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Assessing risks and vulnerabilities to climate change

2.8 How do I identify the main adaptation concerns and set the strategic direction?

The information from your vulnerability assessment (see Q2.5) provides a list of the risks and opportunities arising from climate change. Prioritisation exercise can then turn it into a list of priorities for actions (e.g. which sector or which climate impact should be addressed first). Given the broad nature of climate change risks and opportunities, it is advisable to carry out prioritisation with the help of stakeholders, for example by using workshops to discuss and prioritise risks. The outcome of this work will give you the strategic direction. 


To turn the identified risks and vulnerabilities into a list of targeted actions, prioritisation exercise should be carried out. This enables the list of risks to be presented in a meaningful and clear semi-quantitative format that clearly sets out the highest priorities for adaptation. It is commonly done through the use of a ‘prioritisation matrix'. Several methodologies have been developed and are being used by adaptation decision-makers, as listed below.

In general, the main issues to be considered  for risk prioritisation are:

  • Impacts that are already currently observed;
  • The likelihood and severity of impact of the corresponding risks over the near term, the medium term and the long term;
  • Whether the risk is within the mandate of the municipality or engaged partners;
  • Existing adaptation addressing the risk (see Q1.5 ); and
  • Risks that might affect systems/sectors irreversibly.

Given the broad nature of climate change risks and opportunities, it is advisable to carry out this prioritisation with the help of stakeholders, for example by using workshops to discuss and prioritise risks. Stakeholder engagement might be budget and time-intensive, adding to the length of time required to find priorities; however, if priorities are set in common agreement, the adaptation strategy and its implementation has a higher chance of acceptance success. For more on stakeholder engagement, see Q1.6.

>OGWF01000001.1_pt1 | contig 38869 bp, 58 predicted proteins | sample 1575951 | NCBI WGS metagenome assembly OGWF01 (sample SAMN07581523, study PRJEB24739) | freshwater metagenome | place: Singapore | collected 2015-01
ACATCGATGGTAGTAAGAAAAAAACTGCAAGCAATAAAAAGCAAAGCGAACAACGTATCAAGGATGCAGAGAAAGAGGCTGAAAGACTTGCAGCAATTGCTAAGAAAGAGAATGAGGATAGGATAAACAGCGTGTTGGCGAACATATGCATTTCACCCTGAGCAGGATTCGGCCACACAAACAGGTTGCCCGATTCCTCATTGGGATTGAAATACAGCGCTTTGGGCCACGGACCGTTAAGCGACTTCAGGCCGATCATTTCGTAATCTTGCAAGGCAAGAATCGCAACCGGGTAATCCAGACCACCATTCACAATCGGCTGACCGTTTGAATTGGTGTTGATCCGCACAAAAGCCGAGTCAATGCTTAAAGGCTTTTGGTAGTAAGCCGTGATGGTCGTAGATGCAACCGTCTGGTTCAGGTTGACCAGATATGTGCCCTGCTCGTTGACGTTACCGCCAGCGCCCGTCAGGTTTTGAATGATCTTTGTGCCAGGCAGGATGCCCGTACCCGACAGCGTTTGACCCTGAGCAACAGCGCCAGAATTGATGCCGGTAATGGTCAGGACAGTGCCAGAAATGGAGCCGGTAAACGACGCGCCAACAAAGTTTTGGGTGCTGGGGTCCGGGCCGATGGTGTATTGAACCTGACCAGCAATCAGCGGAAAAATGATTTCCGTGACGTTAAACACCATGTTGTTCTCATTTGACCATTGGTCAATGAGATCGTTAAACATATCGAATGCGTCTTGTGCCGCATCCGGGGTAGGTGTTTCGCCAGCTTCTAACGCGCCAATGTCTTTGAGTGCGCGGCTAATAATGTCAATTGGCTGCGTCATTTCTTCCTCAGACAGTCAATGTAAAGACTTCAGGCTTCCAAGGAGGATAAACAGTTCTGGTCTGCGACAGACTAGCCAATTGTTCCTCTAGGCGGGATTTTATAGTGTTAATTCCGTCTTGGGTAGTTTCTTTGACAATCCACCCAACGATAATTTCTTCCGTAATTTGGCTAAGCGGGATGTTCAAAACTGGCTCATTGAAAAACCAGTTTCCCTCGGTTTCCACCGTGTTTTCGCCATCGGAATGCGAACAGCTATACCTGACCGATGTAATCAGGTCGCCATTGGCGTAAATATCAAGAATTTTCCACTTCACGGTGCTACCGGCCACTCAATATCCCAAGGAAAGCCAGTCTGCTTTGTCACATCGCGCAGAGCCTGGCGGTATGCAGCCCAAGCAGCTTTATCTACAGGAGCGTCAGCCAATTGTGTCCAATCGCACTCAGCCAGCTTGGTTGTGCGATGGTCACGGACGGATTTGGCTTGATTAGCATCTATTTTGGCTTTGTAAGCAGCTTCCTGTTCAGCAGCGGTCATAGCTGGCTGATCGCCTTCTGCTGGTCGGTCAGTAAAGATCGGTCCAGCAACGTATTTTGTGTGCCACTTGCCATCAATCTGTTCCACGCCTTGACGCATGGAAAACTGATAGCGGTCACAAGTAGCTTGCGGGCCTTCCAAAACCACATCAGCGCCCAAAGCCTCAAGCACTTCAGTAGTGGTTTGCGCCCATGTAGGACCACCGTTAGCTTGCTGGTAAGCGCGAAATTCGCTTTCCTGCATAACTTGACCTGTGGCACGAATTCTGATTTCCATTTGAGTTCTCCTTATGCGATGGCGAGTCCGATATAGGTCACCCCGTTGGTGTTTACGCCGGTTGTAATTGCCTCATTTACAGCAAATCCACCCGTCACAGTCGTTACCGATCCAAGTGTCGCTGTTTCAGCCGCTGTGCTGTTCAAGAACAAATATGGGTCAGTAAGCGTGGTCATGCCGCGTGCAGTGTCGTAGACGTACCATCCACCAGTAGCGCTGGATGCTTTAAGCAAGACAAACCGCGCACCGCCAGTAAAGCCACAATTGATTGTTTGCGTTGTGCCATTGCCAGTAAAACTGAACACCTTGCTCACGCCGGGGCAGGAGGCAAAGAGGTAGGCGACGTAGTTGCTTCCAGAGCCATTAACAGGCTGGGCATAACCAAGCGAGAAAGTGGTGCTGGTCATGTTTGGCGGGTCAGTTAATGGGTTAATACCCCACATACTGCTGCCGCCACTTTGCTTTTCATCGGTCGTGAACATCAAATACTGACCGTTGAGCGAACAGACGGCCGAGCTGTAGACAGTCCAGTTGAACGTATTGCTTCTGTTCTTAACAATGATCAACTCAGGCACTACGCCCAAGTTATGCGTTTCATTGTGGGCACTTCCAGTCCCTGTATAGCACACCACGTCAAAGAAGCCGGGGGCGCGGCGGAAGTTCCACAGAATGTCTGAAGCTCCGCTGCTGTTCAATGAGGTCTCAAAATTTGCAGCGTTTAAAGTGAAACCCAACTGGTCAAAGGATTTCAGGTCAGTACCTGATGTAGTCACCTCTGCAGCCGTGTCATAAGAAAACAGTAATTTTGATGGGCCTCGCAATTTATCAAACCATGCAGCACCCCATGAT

Climate risks could also be translated into monetary terms via a cost-benefit assessment, which also allows for a comparison with the non-climatic risks and a perspective on how important in the overall risk landscape the climate change-related risks are. For more on the methodologies of cost-benefit analyses, see Q4.3.

Finally, the strategic direction should be defined in terms of short-term, medium-term and long-term objectives based on the knowledge of projected climate change, socio-economic development and other non-climatic factors. This also requires taking into account other strategies and strategic aims of the city in its various sectors. It is therefore essential to be in an ongoing dialogue with other policy departments in order to coordinate the aim-setting with the current initiatives that may help (or hinder) the reduction of vulnerability and management of climate risks. Relevant cross-sectoral strategies may include:

  • Sustainable development strategies
  • Water management (e.g. River Basin Management plans)
  • Housing (e.g. refurbishment of social housing programmes)
  • Planning (e.g. spatial development plans, urban regeneration strategies)
  • Health (e.g. heat-wave plans, disease outbreak response plans)
  • Emergency services (e.g. flood response plans)
  • Social services (e.g. identification of vulnerable groups, social aims)
  • Nature and Biodiversity (e.g. strategies to increase green spaces or manage Natura2000 sites)
  • Transport (e.g. new infrastructure projects such as new train lines or urban rail/ tram projects)
  • Energy (e.g. renewable energy investments dependent on wind, solar, bio-energy or hydropower)
  • Climate change mitigation strategies
  • Tourism (e.g. strategies to boost regional economies through the development and support of tourism ventures and SMEs)
  • Regional economic strategies (e.g. plans to boost investment in regional economies and stimulate economic growth through incentives and infrastructure development)
There is no doubt that collecting and integrating all this information is a difficult and time-consuming task. However, this step is highly valuable when developing a consistent adaptation strategy and allows proactively identifying and smoothing out potential conflicts with other policy lines and objectives.


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